In arguing for the ‘Thought Theory’ I am disagreeing with the idea first forwarded by philosopher Colin Radford that our emotional response towards fiction is irrational. Radford makes the claim that ‘The only way I can react rationally to a character’s downfall is if I believe something genuinely terrible has occurred. If there is no belief on my behalf that a character is suffering, I cannot rationally feel bad.’  In this argument, Radford seems to be suggesting that as long as we are conscious to the fact we are reading Anna Karenina whilst feeling pity for Anna then this is an irrational response. The two key elements in this idea being consciousness and irrationality it is the idea with our emotions being irrational that I disagree with. I do acknowledge however that when engaging in fiction we are conscious to this fact. The way in which this can be proved is through the conscious reaction we display to events in fiction. For instance if we were viewing a horror film where a murder occurs and we genuinely believed the events unfolding were real our initial reaction would be to call the police or perhaps challenge the murderer. Similarly, when reading Anna Karenina if we fully indulge ourselves with the sorrowful situation of Anna many would turn away from fiction forever, eternally repelled by the emotional response the novel has provoked. Radford’s idea that we are also irrational in our emotional response to fiction is in my opinion false, as discussed through the idea of the ‘Thought Theory’.

Similarly to the ‘Thought Theory’, what is known as the ‘Pretend Theory’ aims to disprove the ideas of Radford that we are can be moved emotionally by fictional characters and their situations. In terms of our example of Anna Karenina, the Pretend Theory would suggest that no matter how real the feeling of pity seems for the reader, this feeling is in fact only made up or as the Philosopher Kendall Walton declares a ‘quasi-emotion’. The key idea behind Walton’s theory is that he disagrees with the so called ‘existence belief’ and because we don’t truly believe in what is happening to Anna our resulting emotions cannot be real either. Therefore, no matter how real our pity for Anna feels, it is almost a trick of the mind that leads us to this emotion. This may be attributed to the fact that the author of a novel or the director of a film purposefully wants us to feel a certain way when engaged with their fiction. As this happens, whether we want to or not we find ourselves being manipulated into the desired thought of the author that we should pity Anna Karenina. In order with us to ‘go along’ with what the author wants us to feel we almost convince ourselves we don’t know what is coming or what we should be feeling, although at times it seems obvious. Walton uses an example within children’s fiction to further his point, ‘The child hearing Jack and the Beanstalk knows that make-believedly Jack will escape, but make-believedly she does not know that he will. It is her make-believe uncertainty, not any actual uncertainty that is responsible for the excitement and suspense that she feels.’(‘Fearing Fictions’ pg 26, 1978). It can be said that whilst this idea works well with child-like mentality, as it would with hide and seek for instance, in looking at our case of Anna Karenina it is hard to imagine the mind set of an adult entertaining a game of make believe in their head over what the fate of Anna will be. The theory is also exposed on the basis that we cannot make believedly guess that Anna will kill herself as we do not know this before we read it. At the time when Anna actually kills herself are we really to believe that the pity we are feeling is make believe? Whenever something traumatic happens in either a novel or fiction we have no form of control over what we feel whereas in make believe we have at least some element of control.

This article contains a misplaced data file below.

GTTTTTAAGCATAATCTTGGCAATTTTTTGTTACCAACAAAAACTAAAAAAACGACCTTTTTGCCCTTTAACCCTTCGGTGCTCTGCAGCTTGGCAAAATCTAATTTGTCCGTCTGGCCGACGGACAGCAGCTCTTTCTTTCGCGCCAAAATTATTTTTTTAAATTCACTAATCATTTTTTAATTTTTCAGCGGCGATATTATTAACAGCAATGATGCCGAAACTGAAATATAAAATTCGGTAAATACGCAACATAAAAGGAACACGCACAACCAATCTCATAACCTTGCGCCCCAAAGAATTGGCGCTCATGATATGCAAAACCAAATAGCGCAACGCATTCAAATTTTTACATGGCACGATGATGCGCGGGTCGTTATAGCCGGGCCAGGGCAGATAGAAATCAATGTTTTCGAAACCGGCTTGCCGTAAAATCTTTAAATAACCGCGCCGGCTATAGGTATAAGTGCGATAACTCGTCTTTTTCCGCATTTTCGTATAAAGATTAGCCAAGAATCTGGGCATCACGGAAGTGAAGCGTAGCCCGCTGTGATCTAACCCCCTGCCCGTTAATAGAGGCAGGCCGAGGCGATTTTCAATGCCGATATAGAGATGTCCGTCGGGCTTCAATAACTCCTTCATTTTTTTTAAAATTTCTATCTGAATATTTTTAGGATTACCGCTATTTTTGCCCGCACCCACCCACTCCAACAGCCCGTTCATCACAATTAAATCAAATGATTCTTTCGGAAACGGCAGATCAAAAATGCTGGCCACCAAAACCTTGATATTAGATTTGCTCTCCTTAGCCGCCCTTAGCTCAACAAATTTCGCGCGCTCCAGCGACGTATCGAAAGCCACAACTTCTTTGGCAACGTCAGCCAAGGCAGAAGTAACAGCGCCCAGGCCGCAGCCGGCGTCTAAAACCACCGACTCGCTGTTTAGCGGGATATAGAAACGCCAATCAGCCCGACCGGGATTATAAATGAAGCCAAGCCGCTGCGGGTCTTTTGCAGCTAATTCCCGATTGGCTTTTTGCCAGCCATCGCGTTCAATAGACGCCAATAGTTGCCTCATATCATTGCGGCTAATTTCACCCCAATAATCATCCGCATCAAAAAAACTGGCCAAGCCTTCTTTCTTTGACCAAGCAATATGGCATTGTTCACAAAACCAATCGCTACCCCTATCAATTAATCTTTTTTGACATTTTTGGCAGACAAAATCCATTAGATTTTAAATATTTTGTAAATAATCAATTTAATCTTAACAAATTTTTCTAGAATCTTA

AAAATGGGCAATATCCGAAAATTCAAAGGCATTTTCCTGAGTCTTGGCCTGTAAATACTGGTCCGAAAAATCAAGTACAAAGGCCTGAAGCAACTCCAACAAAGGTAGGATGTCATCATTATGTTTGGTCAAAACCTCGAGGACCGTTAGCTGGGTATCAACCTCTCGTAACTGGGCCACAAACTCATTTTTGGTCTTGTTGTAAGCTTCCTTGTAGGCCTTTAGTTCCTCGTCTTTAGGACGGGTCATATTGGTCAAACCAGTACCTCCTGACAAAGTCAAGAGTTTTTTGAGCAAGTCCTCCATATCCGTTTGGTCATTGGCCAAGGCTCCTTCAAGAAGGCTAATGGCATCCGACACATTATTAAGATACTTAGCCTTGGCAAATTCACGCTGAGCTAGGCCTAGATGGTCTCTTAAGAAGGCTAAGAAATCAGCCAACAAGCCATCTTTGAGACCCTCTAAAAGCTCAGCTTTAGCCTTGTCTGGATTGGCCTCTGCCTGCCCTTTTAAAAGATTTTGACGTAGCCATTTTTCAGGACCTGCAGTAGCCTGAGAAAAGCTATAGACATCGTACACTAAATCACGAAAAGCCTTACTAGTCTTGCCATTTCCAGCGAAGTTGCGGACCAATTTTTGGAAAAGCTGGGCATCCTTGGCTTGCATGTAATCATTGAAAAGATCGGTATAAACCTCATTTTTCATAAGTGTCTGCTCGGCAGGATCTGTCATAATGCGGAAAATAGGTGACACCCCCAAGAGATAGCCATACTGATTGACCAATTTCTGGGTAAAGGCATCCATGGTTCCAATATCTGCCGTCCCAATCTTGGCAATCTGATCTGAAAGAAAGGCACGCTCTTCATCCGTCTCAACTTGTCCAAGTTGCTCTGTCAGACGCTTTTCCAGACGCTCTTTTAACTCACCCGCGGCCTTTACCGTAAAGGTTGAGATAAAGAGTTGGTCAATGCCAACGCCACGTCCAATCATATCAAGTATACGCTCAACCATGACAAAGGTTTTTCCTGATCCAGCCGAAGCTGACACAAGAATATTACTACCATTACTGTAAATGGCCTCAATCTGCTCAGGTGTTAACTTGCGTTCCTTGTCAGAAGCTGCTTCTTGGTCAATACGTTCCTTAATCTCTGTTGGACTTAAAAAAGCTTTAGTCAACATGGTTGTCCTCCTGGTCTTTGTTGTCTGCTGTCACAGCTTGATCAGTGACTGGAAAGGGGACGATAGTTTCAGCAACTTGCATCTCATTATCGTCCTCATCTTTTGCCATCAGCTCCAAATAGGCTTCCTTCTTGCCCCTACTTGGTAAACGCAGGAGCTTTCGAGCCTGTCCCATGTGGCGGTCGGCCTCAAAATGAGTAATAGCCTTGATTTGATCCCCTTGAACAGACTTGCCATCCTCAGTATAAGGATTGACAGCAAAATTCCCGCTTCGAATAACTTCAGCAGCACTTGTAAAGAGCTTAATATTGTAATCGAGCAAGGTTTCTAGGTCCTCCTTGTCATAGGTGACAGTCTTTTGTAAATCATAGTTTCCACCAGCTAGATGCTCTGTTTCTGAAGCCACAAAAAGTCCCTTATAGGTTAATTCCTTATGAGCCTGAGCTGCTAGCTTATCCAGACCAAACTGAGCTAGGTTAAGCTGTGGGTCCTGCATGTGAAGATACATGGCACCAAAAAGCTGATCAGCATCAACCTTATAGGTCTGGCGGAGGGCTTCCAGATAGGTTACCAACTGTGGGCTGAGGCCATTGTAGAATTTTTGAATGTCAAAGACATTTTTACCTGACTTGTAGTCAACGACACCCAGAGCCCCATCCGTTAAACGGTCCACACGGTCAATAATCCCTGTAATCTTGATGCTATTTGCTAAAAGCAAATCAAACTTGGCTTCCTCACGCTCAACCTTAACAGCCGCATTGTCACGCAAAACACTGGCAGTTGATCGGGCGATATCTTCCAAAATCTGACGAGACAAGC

Jack and the Beanstalk

In conclusion, I feel I have demonstrated why we feel pity for Anna Karenina based on the ideas that a fictional character in many circumstances can be related to reality and the human condition. There isn’t any recognisable evidence that suggest our emotional response stems from the belief that we slip into the mind frame that the fiction in front of us is real. It is in my opinion; the acknowledgement that what is happening in Anna’s fictional life could to some degree happen to somebody or has happened to somebody. It is also important to accept that the content of fiction is always able to manipulate us to some degree emotionally depending on how well the content can engage emotions.